I turn briefly to the amendments concerning subleases of more than 100 hectares, which, under this bill, will require ministerial approval. I understand that the Department of Mineral Resources and the Minister's office have consulted quite extensively with the New South Wales Minerals Council—which I certainly support—and they have made certain commitments to the New South Wales Minerals Council. Also, one of the amendments foreshadowed by the Government will deal further with the concerns raised by the New South Wales Minerals Council. Perhaps a more appropriate time to deal with that particular part of the bill will be when those amendments are introduced.
As Opposition spokesman on mineral resources, I have consulted broadly on the impacts of this bill because our responsibility is to consider the views of our constituents and to consult as broadly as possible to make sure that the bill is supported by all stakeholders. Perhaps the person most able to comment on the balance between the landholder and mining interests is the local member, who is the honourable member for Barwon, Ian Slack-Smith. He has taken a great deal of interest in this bill.
Mr Milton Orkopoulos: Where is he?
Mr ADRIAN PICCOLI: I will tell the honourable member for Swansea that if he had an electorate the size of the member for Barwon's electorate, he too would be out in his electorate trying to get around that very large area. The member for Barwon is satisfied with the contents of the bill. He has made the point, as I have made the point, that there is a need to balance the competing interests between landholders and miners. We have also consulted with the Lightning Ridge Miners Association, which has indicated that it has concerns about some parts of the bill, but that it is generally happy with it. Since becoming the shadow Minister for Mineral Resources, I have been receiving correspondence from Penne and Tas Clarke, who I know have also contacted the Minister. They have made comments to me that I would like to put on the record. In an email dated 10 April, they say:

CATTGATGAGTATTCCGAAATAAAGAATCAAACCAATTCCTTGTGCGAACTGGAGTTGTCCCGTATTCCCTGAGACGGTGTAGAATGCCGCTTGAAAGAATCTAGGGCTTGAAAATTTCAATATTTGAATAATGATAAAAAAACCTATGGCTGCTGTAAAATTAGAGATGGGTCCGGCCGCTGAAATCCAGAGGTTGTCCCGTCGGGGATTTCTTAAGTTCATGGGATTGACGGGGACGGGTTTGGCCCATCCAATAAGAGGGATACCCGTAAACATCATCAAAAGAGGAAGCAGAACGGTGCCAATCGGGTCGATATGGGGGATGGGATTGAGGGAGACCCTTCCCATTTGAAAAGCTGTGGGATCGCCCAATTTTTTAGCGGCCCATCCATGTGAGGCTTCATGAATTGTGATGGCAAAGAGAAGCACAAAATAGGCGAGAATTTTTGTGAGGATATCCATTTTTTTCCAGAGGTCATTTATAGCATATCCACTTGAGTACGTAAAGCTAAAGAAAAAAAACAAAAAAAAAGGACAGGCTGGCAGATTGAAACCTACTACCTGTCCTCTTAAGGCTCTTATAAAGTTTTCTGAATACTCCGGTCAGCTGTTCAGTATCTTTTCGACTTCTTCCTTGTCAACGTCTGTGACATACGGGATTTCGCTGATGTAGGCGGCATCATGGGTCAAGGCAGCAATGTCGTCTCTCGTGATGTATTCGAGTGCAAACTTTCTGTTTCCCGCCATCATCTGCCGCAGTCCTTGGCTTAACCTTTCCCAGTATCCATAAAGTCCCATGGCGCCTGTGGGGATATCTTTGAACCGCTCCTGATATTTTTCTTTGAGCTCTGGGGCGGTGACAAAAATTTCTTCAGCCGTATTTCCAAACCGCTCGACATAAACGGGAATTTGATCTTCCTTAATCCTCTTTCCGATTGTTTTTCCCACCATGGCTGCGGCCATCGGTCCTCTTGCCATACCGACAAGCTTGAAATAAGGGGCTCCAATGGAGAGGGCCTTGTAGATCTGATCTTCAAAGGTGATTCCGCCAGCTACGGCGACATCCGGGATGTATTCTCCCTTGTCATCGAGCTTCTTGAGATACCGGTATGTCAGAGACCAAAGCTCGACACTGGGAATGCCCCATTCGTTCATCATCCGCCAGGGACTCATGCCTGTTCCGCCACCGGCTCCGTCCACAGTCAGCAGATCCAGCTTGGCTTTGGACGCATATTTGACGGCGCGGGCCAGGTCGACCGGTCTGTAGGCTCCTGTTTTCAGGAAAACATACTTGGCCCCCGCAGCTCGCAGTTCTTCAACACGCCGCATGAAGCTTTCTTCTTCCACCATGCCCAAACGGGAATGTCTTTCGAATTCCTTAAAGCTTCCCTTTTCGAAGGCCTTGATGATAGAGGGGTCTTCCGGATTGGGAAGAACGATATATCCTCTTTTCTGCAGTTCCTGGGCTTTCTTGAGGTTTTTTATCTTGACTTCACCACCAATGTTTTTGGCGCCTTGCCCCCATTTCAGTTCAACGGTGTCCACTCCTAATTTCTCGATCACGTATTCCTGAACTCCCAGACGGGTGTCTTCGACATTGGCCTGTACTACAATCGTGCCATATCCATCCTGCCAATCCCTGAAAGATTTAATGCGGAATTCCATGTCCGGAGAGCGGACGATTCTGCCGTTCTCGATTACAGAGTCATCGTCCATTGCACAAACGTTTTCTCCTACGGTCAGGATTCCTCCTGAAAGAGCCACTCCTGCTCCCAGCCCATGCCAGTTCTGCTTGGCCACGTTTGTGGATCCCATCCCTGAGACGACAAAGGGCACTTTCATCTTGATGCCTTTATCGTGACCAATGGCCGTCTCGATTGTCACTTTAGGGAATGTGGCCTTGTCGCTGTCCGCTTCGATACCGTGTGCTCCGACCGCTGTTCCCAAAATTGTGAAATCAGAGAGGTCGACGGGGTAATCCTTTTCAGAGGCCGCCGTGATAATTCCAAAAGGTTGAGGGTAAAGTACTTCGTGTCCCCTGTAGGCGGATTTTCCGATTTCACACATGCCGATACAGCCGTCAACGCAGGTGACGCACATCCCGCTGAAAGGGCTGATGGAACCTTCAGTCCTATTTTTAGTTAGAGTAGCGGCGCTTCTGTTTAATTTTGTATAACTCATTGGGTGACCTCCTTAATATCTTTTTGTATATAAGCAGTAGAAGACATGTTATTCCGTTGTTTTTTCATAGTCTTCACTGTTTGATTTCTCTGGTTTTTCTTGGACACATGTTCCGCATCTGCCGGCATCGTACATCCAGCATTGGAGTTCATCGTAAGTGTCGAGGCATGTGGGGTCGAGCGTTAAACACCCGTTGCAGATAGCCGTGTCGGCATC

The Legislative amendments that will require fossickers to seek landholder permission before entering land is an imperative change.
We believe that we should have the same rules applying to our land as to the rest of the State. So we support that concept wholeheartedly. As managers of our environment and business we simply must have control over who enters and when.
Further in their email they say:
Regarding Landholder immunity for claims I really applaud this idea. It is something we have been most worried about. In this day and age people do look for someone to sue and I don't want to be in the firing line when they hurt themselves on their claim or whilst fossicking.